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The Vault at PfaffsAn Archive of Art and Literature by the Bohemians of Antebellum New York
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Text for Page 185

              [newspaper clipping]
  MR. FRANK BELLEW, with his wife and family,
sailed for London on the 22d inst., in the clipper
ship Devonshire.  As a comic artist of rare ability,
his talents have, during ten years� residence in the
United States, gained honorable and universal recog-
nition in connection with our illustrated literature.
From the days of the Lantern to those of Vanity Fair
and Momus, not a humorous publication of any pre-
tensions, but has, at some period, owed its best draw-
ings to his extraordinarily prolific pencil.  Mr. Bel-
lew�s social qualities have secured him hosts of friends
in literary, artistic, and private life, a select party of
whom were present at his embarkation.

[Gunn�s handwriting]
World (TC.)

[newspaper clipping]
  �F. H. Bellew, the artist, sailed for England on
Wednesday morning.  He has received the appointment
of Paymaster to the Militia, the salary attached to
which is about $2,000 a year, and the duties of which
will not interfere with the pursuit of his artistic la-
bors.

[Gunn�s handwriting]
N.Y. Tribune

[newspaper clipping]
  MR. FRANK BELLEW, the well-known artist and
caricaturist, sailed for England on Wednesday last.
He was for many years connected with the princi-
pal illustrated periodicals in this country, and was
certainly surpassed by no one in originality, fertility
of invention, and an admirable appreciation of
humor and character.  He drew for Punch, the Lan-
tern, Young America, Harper�s Weekly, Harper�s
Monthly, Frank Leslie�s Illustrated Paper, Nick
Nax, the Comic Monthly, Vanity Fair, Momus, be-
sides executing a host of other works in various de-
partments of illustrative art.  His signature�a tri-
angle�had become almost an individuality in the
eyes of thousands, who only knew him through his
works.  It will very shortly familiarize itself to the
English people in the columns of the London Punch.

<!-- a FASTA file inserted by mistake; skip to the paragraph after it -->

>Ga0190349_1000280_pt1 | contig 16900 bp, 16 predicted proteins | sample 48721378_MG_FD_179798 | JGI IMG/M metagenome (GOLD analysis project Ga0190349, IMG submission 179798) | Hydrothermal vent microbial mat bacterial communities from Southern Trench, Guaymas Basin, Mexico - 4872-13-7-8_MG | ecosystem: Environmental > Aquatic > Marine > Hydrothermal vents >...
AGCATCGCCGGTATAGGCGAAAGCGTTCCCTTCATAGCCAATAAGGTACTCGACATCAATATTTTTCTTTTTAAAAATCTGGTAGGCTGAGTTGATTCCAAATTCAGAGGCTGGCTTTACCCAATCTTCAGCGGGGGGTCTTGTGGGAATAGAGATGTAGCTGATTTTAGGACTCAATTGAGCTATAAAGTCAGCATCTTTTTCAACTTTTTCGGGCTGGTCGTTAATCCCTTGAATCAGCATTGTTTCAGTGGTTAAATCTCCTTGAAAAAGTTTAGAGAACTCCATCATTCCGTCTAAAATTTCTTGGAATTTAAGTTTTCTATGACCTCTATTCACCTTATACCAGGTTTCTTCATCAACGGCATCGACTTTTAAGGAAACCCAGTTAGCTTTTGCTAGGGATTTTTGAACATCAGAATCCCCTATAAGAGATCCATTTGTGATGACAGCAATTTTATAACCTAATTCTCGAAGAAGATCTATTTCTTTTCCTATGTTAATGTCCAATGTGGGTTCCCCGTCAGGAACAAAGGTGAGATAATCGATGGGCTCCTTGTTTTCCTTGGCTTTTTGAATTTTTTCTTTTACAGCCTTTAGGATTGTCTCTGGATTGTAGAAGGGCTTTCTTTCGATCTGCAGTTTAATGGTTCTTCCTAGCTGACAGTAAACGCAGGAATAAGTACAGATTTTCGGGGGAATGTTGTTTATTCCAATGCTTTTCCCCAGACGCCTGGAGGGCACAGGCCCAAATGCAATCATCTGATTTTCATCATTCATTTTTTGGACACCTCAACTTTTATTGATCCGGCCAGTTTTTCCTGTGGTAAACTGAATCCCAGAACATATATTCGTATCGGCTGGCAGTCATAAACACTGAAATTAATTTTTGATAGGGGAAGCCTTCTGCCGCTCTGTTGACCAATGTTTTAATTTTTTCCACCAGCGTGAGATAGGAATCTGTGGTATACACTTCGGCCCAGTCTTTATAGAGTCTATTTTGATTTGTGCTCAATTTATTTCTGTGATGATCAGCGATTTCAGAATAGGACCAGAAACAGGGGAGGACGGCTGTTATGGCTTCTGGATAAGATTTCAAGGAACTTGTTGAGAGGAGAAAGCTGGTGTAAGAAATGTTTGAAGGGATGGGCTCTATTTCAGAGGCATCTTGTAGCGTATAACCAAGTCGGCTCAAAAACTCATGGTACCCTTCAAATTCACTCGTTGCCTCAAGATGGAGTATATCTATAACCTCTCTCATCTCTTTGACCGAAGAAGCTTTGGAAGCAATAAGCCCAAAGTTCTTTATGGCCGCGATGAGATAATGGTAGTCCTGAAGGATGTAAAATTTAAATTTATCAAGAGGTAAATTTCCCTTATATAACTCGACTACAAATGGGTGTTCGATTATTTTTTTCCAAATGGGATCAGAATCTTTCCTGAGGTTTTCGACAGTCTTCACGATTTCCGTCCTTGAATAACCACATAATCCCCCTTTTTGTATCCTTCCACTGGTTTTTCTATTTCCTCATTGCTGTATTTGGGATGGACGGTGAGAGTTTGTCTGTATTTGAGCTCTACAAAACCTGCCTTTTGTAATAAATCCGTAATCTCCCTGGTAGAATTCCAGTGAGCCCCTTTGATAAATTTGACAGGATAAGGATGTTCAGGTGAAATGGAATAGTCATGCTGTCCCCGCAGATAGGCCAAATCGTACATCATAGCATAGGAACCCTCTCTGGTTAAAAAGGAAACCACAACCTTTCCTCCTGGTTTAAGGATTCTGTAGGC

Mr. BELLEW leaves behind him a magnificent col-
lection of original pen-and-ink drawings, executed
by himself, which are well worth the attention of
the lovers of art.  They are on exhibition at SCHAUS�
picture store, in Broadway, and will be disposed of
by lottery on or about the first of September.  Fur-
ther particulars may be learned by application to
J. R. HAMILTON, architect, 635 Broadway.

[Gunn�s handwriting]
(Home Journal)

[newspaper clipping]
  TRIANGLE GONE IN A DIRECT LINE.�Frank Bel-
lew the clever artist and one of the readiest of all
who put humor into visible form, has sailed for
England, where he has gone to get a nice little of-
fice under the English government.  It is to be
hoped that its duties will not prevent the drawing
of his old American life.  If Punch were to get
him to touch up American subjects it would not
make the funny blunder of representing a South-
ern planter in New York, engaged in �whopping a
nigger.x  �There are those of his class who possess
greater artistic accuracy, but in humor, in imagin-
ation and fancy, in invention, the power of seeing
a subject in innumerable grotesque lights and pro-
ducing it in a striking and effective manner, in
love and delicate perception of the beautiful he
was unrivalled.  His labors were extraordinary,
probably he produced more purely comic work
than the rest of his artistic brethren put together.
He had used his pen, too, in eomic journalism, but
only secondary to his prollfic pencil.
  Socially, he was deservedly popular among a
host of friends, who, now wish him all honor, and
prosperity while they regret his departure as in-
volving a breaking up of old and kindly relations,
which they confidently trust some day to renew. �

[Gunn�s handwriting]
Courier.  (x Dunn English.) �TC               
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